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Posted by jcconwell in Astronomy, moon.
Tags: , ,

On Dec. 21st, the first day of northern winter,  the full Moon passes almost dead-center through Earth’s shadow. For 72 minutes of eerie totality, an amber light will play across the snows of North America, throwing landscapes into an unusual state of ruddy shadow.

The eclipse begins on Tuesday morning, Dec. 21st, at 12:33 am CST (Monday, Dec. 20th, at 10:33 pm PST). At that time, the moon passes through the Earth’s shadow, will appear as a  bite at the edge of the lunar disk. It takes about an hour for the shadow  to expand and encompass the entire Moon. Totality commences at 01:41 am CST (11:41 pm PST) and lasts for 72 minutes.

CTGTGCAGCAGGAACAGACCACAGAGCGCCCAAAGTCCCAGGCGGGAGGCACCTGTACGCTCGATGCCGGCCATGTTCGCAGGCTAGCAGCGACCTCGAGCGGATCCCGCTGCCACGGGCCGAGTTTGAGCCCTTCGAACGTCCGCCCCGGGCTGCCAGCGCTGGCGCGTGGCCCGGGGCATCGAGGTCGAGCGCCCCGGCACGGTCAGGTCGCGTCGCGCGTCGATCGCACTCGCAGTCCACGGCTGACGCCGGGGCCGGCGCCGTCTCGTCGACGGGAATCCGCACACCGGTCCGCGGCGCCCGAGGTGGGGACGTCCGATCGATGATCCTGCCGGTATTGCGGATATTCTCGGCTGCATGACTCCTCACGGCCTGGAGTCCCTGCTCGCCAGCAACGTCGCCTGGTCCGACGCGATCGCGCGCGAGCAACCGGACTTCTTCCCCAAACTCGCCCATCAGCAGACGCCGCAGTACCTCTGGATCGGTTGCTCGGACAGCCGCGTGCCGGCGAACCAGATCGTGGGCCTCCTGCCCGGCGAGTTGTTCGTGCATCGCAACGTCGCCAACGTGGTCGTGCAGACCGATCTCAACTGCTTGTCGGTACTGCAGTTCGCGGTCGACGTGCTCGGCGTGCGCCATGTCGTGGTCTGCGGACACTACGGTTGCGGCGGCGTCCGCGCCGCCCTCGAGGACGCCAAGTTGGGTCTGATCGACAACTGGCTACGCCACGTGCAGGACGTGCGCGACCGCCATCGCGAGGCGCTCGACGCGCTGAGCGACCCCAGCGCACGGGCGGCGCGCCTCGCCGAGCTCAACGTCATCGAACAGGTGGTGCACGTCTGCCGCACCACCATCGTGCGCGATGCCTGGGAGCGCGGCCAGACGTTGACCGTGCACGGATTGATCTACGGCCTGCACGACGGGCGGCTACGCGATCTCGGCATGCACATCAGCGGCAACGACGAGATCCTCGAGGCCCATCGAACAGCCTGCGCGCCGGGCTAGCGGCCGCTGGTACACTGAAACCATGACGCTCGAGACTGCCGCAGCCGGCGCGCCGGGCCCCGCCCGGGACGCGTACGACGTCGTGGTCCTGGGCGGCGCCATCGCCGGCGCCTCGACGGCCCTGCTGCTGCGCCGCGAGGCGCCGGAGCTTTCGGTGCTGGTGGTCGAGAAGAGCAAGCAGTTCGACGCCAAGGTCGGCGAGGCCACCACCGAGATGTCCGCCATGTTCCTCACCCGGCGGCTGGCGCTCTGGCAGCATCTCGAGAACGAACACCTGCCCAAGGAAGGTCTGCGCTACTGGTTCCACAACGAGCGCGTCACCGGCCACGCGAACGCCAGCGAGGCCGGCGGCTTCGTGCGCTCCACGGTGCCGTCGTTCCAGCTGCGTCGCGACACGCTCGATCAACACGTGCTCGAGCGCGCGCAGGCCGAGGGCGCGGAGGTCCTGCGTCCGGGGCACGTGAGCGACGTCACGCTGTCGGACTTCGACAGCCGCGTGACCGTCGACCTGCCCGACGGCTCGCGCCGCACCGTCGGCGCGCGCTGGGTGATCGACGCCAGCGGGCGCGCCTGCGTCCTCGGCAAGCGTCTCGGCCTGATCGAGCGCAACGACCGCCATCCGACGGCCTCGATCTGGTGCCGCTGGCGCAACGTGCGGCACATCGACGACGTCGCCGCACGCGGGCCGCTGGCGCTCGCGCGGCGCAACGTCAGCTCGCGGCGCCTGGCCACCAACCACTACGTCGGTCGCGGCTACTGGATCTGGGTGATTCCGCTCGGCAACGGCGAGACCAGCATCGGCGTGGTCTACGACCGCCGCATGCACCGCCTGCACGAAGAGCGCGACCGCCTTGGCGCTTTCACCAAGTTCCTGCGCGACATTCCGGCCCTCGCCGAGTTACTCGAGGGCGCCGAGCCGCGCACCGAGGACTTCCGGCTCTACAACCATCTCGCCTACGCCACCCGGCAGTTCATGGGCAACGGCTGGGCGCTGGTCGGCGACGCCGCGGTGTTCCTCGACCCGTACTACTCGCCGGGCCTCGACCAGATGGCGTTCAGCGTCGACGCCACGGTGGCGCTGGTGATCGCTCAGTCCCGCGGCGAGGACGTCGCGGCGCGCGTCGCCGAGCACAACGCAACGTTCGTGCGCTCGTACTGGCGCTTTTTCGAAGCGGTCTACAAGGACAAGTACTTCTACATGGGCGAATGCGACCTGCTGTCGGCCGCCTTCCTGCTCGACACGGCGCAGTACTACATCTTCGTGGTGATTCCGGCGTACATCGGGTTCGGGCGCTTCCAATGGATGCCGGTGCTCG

For the best time for a quick look on a cold night –  it is December, after all –  choose this moment: 01:17 am CST (17 minutes past midnight PST). That’s when the Moon will be in deepest shadow, with a deep red color.

Why the deep red color? If you were on the moon you’d see the Earth cover the Sun, but instead of seeing black, you’d see the remaining sunlight pass through the Earth’s atmosphere around the Earth’s rim. A world wide sunrise or sunset. The light passing through so much atmosphere causes Raleigh scattering. The blue light is scattered out, causing the blue skies we see on Earth. What is left over is the red. Red sunsets, and red light hitting the moon, causing it’s deep scarlet glow.



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